This week our guest blogger is Tess Hamilton, Community Development Worker at Cyrenians Recovery Hub for people in recovery from drug and alcohol addiction. The Hub is a safe space for people to meet and support each other on their journey away from addiction. It offers a welcoming place for people to drop in and have a chat and a cup of tea, as well as hosting a range of activities (mostly peer led) such as Lunch Club, Reiki and Keep Fit.
I attended some interesting training this week around how to write a blog. The star blogger who delivered this training was my CEO, Ewan Aitken, a man who inspires others to do more than the norm. So here I am sitting at home due to a red weather warning that has been put upon us by the Met Office, working from home, keeping in touch with clients and making sure contingencies have been put in place for the rest of the week.
So I put together a plan for my blog (as they are key), have a purpose, write and research away. So here is the purpose of both my work and my blog. I work with some of the most vulnerable people in society and I love what I do. So why do I love what I do? Well, these individuals come from all different backgrounds and could be me or you. I love the mix of people, the different personalities, and the different chat you get. I love to hear the stories people offer and the time we spend together (mostly eating our body weights in chocolate!). And, well, it’s simple: it’s because I want to take people out of their everyday environment of sitting alone in isolation. I am someone they can talk to, who will listen without judgement of their past and who helps them look to the future. I work in the field of drug and alcohol addiction, or more so in the area of recovery from addiction, where I work in a community of recovering addicts, supporting them to make the best of the person that they can be.
So what does recovery mean? Well, there are many different definitions (here is where the research stuff comes in handy). According to the National Council on Alcoholism and Drug Dependence, Inc., there are no formal definitions of what recovery is, but they do indicate that recovery is a more complex process than we think. I speak to many different individuals who have a recovery journey that is different from the next; they may travel a different path with different obstacles and challenges – however, the final destination is the same. If you speak to anyone in recovery from drug or alcohol addiction they will all say that they want to be better and are now looking for fulfilling lives with purpose (a bit like my blog). I agree with the above website that when those around us are looking for recovery, if they are surrounded by a strong community of friends, family, support networks and peers, they will be more successful than those who are isolated.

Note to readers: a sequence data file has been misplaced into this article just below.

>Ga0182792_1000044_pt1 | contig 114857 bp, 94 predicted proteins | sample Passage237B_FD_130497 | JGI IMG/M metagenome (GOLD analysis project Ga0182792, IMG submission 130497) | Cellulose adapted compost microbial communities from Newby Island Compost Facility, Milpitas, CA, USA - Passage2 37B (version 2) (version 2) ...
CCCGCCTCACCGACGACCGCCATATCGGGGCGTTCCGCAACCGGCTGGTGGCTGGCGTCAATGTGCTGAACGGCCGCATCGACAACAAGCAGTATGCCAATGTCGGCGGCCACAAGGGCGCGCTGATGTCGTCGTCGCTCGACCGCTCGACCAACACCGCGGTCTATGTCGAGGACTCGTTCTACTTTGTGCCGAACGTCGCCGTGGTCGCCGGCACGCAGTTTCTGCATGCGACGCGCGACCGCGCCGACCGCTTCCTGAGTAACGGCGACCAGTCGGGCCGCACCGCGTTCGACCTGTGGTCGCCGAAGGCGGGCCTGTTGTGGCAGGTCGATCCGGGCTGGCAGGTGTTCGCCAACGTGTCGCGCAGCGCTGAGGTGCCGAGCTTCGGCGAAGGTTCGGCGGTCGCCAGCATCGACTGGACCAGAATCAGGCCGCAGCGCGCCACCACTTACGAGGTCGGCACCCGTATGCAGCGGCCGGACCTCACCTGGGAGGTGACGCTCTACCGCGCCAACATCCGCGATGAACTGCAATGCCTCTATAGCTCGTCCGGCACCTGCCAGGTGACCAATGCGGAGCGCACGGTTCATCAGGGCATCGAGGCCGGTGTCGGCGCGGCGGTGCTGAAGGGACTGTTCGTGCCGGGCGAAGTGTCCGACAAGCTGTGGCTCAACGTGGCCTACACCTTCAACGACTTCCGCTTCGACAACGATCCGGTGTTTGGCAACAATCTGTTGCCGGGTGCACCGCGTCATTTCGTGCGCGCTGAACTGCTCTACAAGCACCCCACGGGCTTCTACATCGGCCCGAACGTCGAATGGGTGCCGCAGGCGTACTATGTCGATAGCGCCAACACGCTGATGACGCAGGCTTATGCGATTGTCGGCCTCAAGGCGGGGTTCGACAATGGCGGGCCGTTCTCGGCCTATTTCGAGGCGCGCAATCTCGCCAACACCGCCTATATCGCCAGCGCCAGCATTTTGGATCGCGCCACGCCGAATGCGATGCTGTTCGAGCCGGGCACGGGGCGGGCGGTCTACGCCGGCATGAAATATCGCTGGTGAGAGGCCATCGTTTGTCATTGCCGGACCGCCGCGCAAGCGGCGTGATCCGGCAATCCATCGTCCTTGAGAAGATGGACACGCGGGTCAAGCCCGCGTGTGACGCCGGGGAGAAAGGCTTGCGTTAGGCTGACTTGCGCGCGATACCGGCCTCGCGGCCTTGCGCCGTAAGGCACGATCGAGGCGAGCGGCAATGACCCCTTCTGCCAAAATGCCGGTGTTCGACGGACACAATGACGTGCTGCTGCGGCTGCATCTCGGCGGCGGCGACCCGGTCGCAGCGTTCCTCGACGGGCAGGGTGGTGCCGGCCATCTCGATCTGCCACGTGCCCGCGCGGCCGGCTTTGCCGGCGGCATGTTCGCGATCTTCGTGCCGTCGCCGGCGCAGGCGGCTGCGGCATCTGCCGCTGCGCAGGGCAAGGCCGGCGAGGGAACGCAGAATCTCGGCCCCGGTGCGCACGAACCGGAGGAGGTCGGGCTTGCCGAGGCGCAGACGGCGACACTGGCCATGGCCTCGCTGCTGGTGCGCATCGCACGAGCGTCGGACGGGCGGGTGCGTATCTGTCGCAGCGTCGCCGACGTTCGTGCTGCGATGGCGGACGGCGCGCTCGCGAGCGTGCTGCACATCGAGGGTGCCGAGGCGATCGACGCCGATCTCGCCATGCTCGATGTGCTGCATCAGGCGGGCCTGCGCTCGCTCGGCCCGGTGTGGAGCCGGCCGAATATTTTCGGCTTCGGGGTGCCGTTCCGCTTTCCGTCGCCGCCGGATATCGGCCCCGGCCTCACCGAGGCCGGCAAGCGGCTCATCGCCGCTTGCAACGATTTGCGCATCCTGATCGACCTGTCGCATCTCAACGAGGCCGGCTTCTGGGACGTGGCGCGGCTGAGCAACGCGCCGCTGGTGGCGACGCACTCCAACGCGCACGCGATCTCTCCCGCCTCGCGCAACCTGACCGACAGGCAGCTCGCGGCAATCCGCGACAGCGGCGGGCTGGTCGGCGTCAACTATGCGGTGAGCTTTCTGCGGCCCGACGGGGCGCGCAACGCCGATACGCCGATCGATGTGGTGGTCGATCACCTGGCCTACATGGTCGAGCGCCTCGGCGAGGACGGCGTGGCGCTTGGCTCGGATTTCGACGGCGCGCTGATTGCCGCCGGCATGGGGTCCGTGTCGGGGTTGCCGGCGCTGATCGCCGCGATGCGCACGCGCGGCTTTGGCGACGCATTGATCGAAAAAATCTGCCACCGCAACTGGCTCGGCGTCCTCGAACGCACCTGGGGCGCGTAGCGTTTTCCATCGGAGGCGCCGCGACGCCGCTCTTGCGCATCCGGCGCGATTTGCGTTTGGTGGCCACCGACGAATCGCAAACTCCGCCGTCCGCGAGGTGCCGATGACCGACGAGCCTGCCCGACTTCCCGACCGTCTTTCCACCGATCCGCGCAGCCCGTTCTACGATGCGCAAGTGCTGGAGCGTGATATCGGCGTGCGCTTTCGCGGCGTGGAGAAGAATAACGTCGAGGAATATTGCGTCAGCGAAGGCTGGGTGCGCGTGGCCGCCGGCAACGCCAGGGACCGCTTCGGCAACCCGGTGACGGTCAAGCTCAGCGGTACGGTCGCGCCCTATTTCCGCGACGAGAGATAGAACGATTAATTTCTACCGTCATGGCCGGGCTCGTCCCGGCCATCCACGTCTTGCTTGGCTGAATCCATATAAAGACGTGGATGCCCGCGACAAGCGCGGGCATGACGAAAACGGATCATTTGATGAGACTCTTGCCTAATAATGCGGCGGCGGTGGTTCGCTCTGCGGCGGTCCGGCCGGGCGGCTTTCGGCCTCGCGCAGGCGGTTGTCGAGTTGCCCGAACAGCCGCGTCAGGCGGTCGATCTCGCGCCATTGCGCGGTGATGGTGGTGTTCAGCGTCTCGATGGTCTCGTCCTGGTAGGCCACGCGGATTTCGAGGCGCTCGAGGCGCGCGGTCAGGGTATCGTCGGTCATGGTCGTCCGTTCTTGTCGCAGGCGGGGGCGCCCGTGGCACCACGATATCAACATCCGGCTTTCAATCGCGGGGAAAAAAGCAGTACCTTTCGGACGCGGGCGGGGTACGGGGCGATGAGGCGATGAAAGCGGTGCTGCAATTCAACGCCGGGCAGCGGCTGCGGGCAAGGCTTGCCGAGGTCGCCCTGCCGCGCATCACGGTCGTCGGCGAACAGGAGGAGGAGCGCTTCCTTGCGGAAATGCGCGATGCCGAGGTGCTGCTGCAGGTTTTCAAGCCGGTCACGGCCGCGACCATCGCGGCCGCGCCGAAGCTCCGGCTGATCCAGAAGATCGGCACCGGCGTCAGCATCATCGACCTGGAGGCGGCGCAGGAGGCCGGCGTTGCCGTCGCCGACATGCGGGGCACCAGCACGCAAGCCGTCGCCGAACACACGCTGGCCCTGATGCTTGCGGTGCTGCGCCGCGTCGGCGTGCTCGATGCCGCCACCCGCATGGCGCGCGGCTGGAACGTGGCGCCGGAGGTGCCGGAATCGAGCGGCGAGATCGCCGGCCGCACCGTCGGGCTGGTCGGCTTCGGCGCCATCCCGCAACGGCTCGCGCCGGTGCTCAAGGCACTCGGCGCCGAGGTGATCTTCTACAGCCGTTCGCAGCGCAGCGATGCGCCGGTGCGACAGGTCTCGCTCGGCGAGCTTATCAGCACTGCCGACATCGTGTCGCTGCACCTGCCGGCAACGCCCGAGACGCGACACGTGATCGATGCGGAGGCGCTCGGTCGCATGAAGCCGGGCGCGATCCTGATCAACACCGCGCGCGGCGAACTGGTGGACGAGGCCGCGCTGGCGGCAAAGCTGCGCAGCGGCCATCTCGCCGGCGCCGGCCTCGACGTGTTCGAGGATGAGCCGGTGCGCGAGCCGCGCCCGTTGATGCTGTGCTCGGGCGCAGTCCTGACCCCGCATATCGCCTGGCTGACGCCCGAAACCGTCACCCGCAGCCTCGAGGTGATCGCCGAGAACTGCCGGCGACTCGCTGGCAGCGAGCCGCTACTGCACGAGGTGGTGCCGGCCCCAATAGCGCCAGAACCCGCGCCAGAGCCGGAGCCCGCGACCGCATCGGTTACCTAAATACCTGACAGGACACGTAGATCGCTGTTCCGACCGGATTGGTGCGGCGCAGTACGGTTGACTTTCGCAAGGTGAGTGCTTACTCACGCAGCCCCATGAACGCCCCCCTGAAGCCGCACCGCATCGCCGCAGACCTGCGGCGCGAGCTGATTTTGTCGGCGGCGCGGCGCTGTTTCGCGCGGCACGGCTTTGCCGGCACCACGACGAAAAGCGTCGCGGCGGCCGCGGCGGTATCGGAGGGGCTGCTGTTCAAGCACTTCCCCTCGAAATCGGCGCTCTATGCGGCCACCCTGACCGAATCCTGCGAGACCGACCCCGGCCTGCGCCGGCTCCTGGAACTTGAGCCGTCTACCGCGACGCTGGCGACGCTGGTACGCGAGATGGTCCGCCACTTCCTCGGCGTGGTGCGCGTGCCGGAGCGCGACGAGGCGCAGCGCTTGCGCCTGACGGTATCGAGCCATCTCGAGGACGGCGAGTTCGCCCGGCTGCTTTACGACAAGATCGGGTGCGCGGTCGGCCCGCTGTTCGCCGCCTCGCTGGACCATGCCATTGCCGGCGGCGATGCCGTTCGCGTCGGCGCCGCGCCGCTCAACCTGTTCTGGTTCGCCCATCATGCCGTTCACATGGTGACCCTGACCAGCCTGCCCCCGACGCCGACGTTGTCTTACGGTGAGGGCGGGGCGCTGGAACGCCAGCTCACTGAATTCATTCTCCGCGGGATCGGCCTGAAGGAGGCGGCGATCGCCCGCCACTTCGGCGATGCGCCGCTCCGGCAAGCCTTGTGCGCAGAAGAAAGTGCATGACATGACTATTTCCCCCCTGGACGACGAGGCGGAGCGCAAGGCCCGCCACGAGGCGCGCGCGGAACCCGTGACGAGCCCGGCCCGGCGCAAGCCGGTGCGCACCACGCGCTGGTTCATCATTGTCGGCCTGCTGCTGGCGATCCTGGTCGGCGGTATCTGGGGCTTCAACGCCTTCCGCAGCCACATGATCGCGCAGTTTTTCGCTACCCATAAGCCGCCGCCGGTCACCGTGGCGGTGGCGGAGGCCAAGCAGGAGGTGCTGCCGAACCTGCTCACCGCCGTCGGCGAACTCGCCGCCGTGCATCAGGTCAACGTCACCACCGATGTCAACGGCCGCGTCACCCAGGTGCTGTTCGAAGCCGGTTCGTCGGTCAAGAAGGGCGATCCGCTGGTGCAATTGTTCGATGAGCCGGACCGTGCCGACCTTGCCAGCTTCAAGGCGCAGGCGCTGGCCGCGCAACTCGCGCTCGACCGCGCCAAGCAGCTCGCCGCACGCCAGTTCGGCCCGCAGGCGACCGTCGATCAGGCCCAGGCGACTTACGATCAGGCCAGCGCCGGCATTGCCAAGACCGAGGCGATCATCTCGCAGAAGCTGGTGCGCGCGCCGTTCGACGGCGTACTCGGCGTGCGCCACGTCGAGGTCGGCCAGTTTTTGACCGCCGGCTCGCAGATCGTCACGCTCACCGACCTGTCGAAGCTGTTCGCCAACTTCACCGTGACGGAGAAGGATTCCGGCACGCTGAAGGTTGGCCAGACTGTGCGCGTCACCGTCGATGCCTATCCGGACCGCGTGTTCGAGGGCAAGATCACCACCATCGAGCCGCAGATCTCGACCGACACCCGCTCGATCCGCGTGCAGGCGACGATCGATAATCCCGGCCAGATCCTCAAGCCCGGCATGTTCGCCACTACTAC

So, how do we define a ‘recovery community’? It can have a number of different things; these can be a range of different people, places and supports. The community is essentially a network of support. It can include people from different professional fields, such as addiction workers, criminal justice services and housing, who can be from the voluntary or the statutory sector. The network can also include peers who are also in recovery from drug or alcohol addiction. It can even include simply an individual who just understands. A ‘recovery community’ can be a constant in someone’s life or something they just float in and out of. It offers a sense of belonging, of being a part of something bigger, and it offers hope to those who have given up any kind of hope that things will get better.
The Recovery Hub offers a community of peers: like-minded individuals who support each other, who journey alongside each other and offer help and guidance to those who are not as far along in their recovery. A community of family and friends also ideally need to be a part of someone’s extended support network to offer support when needed. At the Recovery Hub, I see this community working daily, the intricacies of a family of unique individuals who work as part of a team – whether they are laughing or crying, the people I meet are there for each other.
These are my observations from spending time with those who want to be part of a larger recovery community, for those who want to recover from drug and alcohol addiction.
James is someone who is new to this recovery community as he recently started coming along to the Hub. During our chats he has said that he has “never experienced anything like this” and that it is this community and those who are involved at all levels which has given him a sense of belonging. He no longer feels alone, and told me that he has “something to get up for in the mornings now”. For people like James this recovery community is a lifeline and the start of something new.
Cyrenians is an organisation that I am very proud to work for. The values of our organisation are respect, integrity, innovation and compassion, and I see this ethos shown in everything that we do. We support individuals to become better versions of themselves, to do what they never thought was achievable and to soar for the sky. The communities we build as part of Cyrenians, such as the Recovery Hub, allow those we journey with to do all these things. And, (at the risk of sounding like a proud mother), each and every individual who attends the Hub has the potential to do great things.